potential problems and the appropriate tests to identify contaminant sources.
Common Sources of Potential Ground Water Contamination
Category Contaminant Source Consider Testing for
Agricultural Animal burial areas Nitrate, pesticides (also called
Drainage fields/wells synthetic organic compounds),
Animal feedlots coliform bacteria
Manure spreading areas/pits,
Commercial Airports Volatile organic compounds, total
Jewelry/metal plating dissolved solids, pH, sulfate,
Auto repair shops chloride, metals
Cemeteries Process waste water
Dry cleaners fields/wells
Railroad tracks and yards
Scrap and junkyards
Industrial Asphalt plants Metals, pH, corrosion, Volatile
Petroleum production/storage organic compounds, total
Chemical manufacture/storage dissolved solids, sulfate
Process waste water drainage
Septage lagoons and sludge
Mining and mine drainage
Toxic and hazardous spills
Wood preserving facilities
Residential Fuel Oil Volatile organic compounds, total
Septic systems, cesspools dissolved solids, pH, sulfate,
Furniture stripping/refinishing chloride, metals, coliform
Municipal Sewer lines bacteria, and nitrates
Household hazardous products
Swimming pools (chemicals)
Other Hazardous waste landfills Volatile organic compounds, total
Recycling/reduction facilities dissolved solids, pH, sulfate,
Municipal incinerators chloride, metals
Road deicing operations
Road maintenance depots
Storm water drains/basins/wells
Open burning sites
Testing more than once a year may be warranted in special situations:
someone in your household is pregnant or nursing
there is an infant in the household
there are unexplained illnesses in the family
your neighbors find a dangerous contaminant in their water
you note a change in water taste, odor, color or clarity
there is a spill of chemicals or fuels into or near your well
when you replace or repair any part of your well system, pipes or hot water heater.
Protect the Well
Ensuring a clean safe drinking water supply by reducing the threat of waterborne illnesses helps save
costs by eliminating health care expenses and additional treatment costs. Examples of some methods
of protecting source water are listed below.
Activity or Threat Impact Best Management Practice
Septic Systems Possible fecal or Nitrite/Nitrate Proper location of the septic
contamination of the well water. system, a minimum of 200 feet
from the well. Properly maintain
the septic system.
Lawn and Garden Fertilizer Nitrogen leaching into drinking Select appropriate fertilizer and
water supplies. avoid applying near wells.
Pet Waste Direct contact can introduce Ensure well head has a proper
wastes to drinking water sanitary seal (surface runoff
supplies. cannot enter well casing or run
down side of casing). Pick up
Sewer Overflows Discharge of untreated sewage Prevention methods such as
through broken pipes, equipment visual inspections, monitoring
failures and overloads. and maintenance. Proper septic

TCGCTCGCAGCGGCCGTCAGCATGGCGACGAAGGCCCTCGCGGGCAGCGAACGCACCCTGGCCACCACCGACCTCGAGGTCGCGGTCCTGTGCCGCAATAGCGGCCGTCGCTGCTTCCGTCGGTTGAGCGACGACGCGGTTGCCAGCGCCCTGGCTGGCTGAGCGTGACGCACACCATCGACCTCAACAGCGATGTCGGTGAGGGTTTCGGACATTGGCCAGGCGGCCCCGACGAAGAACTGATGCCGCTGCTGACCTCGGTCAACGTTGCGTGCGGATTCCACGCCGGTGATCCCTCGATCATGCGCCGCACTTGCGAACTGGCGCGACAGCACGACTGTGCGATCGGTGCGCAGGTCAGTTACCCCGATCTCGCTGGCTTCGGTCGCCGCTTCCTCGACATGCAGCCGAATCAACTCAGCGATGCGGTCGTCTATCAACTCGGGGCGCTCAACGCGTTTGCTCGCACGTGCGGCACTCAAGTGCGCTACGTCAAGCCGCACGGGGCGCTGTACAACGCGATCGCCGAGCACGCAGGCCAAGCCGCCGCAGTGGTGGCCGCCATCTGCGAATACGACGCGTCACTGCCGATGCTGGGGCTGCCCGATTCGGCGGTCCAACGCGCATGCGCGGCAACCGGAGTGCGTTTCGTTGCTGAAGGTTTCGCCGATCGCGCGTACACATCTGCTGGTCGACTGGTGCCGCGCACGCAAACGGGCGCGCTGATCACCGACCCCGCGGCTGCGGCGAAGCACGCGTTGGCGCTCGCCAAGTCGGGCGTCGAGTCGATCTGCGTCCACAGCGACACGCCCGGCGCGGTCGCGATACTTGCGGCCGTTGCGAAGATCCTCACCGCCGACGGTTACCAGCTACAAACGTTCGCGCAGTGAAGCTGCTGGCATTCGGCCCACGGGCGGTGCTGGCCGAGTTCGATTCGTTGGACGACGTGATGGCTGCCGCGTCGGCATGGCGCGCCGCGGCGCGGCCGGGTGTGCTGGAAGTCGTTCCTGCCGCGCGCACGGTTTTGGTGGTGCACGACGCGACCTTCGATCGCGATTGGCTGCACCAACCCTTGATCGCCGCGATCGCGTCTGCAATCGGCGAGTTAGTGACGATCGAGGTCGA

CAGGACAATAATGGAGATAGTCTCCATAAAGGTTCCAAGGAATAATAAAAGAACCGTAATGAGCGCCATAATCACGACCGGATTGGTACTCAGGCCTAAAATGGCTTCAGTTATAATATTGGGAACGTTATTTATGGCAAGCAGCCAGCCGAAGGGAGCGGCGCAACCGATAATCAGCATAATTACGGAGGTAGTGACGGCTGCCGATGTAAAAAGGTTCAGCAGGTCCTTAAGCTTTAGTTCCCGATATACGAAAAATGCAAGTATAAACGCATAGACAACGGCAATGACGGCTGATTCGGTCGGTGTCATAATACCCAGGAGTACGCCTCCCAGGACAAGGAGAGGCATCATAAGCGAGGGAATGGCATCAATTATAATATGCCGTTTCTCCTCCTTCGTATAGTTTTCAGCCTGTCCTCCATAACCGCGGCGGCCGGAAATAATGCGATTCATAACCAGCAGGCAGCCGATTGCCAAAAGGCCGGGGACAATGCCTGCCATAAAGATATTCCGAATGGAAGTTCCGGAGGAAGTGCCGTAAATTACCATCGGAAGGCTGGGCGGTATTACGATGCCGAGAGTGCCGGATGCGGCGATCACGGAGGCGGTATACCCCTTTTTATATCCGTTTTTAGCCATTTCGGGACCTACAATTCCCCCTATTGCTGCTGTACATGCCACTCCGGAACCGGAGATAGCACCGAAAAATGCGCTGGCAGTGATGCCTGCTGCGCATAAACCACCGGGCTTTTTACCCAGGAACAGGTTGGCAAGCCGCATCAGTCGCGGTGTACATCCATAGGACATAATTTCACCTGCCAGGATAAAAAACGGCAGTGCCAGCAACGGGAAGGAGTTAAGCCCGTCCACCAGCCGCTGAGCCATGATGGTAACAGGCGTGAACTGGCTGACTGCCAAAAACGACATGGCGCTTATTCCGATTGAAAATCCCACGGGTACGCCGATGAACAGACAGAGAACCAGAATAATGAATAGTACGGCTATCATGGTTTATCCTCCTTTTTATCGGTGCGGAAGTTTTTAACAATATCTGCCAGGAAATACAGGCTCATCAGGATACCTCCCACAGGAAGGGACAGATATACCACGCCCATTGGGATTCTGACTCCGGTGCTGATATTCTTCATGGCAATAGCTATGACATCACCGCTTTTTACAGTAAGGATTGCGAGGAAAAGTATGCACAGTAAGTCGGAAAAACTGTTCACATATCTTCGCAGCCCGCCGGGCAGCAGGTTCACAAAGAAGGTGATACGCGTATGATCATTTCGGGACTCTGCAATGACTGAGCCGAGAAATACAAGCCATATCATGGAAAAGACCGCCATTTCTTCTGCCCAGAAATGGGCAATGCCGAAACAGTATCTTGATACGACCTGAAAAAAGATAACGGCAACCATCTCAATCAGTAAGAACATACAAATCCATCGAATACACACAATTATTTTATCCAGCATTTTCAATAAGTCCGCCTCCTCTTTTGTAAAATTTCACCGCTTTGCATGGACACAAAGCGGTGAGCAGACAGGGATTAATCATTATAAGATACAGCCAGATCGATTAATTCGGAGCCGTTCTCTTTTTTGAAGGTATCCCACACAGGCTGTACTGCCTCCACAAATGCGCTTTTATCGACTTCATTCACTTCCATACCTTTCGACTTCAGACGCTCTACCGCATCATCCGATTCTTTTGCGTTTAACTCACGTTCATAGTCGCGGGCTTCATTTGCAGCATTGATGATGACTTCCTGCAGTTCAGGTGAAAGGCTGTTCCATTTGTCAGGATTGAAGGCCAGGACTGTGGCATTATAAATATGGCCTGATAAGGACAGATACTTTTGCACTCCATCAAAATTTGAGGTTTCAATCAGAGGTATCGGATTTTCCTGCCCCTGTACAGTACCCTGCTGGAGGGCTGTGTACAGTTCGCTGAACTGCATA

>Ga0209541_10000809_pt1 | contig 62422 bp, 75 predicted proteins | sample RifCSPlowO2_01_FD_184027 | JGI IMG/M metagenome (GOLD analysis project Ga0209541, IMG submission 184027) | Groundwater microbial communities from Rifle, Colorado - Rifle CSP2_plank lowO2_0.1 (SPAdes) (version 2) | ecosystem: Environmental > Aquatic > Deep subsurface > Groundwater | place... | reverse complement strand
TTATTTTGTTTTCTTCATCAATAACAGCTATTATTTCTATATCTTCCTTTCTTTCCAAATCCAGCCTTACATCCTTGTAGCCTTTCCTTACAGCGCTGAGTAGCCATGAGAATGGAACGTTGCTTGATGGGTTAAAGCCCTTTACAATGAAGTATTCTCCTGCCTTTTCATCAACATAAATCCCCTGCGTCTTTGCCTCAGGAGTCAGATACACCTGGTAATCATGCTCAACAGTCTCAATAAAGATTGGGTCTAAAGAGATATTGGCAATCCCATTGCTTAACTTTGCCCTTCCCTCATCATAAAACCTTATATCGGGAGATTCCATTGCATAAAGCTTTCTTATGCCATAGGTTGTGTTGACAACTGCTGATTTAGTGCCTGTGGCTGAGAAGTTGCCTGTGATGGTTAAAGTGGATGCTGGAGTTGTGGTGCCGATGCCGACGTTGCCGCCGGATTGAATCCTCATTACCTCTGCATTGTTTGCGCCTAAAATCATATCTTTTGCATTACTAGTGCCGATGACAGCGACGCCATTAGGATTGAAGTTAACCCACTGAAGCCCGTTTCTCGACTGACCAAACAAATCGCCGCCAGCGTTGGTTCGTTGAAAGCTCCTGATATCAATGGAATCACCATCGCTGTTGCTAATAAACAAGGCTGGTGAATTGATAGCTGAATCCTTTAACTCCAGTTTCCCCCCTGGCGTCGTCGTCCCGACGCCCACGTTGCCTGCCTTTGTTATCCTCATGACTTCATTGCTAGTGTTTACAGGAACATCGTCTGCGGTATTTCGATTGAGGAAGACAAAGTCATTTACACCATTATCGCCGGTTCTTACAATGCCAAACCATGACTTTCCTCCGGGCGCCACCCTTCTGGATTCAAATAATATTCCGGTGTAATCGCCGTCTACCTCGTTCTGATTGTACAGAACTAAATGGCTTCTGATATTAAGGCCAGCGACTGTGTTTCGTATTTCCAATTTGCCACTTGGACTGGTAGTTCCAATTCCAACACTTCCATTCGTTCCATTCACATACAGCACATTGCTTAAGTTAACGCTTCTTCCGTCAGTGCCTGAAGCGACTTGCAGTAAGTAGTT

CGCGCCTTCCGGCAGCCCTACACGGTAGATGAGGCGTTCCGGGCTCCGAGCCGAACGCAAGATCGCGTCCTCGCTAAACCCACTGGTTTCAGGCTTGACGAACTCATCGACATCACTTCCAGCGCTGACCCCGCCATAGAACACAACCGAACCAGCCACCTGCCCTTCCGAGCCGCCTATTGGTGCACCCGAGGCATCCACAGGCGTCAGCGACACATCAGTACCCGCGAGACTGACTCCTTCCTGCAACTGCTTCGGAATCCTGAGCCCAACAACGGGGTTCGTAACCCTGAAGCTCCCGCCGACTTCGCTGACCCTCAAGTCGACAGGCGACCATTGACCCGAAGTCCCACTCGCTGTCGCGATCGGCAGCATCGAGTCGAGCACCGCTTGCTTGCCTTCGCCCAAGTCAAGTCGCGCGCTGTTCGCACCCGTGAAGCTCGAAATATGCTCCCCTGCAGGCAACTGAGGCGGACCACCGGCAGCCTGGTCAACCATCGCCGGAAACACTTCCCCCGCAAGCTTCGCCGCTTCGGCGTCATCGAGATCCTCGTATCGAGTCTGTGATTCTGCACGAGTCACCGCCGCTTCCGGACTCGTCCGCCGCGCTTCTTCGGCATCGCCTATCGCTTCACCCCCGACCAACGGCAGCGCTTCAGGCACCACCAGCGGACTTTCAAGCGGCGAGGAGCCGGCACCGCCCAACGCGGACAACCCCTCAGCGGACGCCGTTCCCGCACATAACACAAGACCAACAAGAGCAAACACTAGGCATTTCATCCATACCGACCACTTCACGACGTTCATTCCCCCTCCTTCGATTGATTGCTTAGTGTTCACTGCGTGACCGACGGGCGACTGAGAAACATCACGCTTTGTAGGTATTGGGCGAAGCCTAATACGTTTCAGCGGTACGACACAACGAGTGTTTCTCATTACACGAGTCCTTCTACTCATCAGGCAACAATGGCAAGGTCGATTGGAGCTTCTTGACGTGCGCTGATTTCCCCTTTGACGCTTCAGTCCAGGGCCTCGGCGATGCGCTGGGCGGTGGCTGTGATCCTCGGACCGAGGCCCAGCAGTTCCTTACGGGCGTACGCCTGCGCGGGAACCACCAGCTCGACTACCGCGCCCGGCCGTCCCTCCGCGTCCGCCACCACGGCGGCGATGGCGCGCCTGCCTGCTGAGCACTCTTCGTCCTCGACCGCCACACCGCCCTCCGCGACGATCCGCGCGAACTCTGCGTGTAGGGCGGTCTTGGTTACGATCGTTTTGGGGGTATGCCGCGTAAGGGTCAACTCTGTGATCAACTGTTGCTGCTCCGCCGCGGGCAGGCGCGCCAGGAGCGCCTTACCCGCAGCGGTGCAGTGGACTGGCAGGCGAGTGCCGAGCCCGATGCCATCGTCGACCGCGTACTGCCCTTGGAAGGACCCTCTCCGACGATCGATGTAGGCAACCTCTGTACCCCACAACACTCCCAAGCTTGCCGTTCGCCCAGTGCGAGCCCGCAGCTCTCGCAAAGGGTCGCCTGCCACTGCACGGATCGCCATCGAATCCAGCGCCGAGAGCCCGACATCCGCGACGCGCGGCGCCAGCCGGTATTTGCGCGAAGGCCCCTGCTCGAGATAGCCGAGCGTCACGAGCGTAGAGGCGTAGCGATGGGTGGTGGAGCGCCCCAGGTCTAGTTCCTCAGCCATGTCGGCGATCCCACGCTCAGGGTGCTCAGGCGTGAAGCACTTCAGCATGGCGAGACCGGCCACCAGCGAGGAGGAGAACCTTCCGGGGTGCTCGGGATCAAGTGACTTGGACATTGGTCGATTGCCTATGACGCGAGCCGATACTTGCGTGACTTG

Storm Water Runoff Rain or snow runoff carrying Ensure well head has a proper
sediments and contaminants into sanitary seal (surface runoff
groundwater. cannot enter well casing or run
down side of casing).
Shock chlorination table for the wells
Shock chlorination is a method of disinfecting a water well. It is the recommended treatment when a water
system is contaminated with bacteria. Contamination can occur when the well is installed, when repairs
are made to the pump or plumbing, or when rainfall runoff enters the well. The shock chlorination table
below identifies the amount of chlorine bleach needed for shock chlorination.
Amount of chlorine bleach needed for shock chlorination
Laundry Bleach (about 5.25% hypochlorite)
Standing water Casing Diameter
depth in well 4 inches 6 inches 8 inches 10 inches 12 inches
10 ½ cup 1 cup 1 ½ cups 1 pint 2 pints
25 1 cup 1 pint 2 pints 3 pints 4 ½ pints
50 1 pint 1 quart 2 quarts 3 quarts 1 gallon
100 1 quart 2 quarts 1 gallon 1 ½ gallons 2 gallons
150 3 pints 3 quarts 1 ½ gallons 2 gallons 3 gallons
After shock chlorination treatment, the well owner should use a chlorine residual test to determine if the
chlorine has killed the bacteria and if the water is safe to drink again. The Chlorine residual tests will
indicate if a sufficient amount of chlorine was added initially to the water to inactivate the bacteria and
some viruses that cause diarrheal disease. For more information on how to conduct a chlorine residual
test and interpret the results please see:
Both private and public wells require constant pressure for the convenience of the end user. A private well
requires a water pump and a separate pressurized tank system. These two components work together
along with an electric pressure switch to ensure that a steady and consistent water flow from indoor
faucets can be delivered. If the well or water pump begin to cycle (turn on and off) more than six times in
an hour there may be an issue with the pressure tank. Common pressure tank issues include incorrect
pressure settings or inappropriate air pressure. Contact a licensed plumber for more information.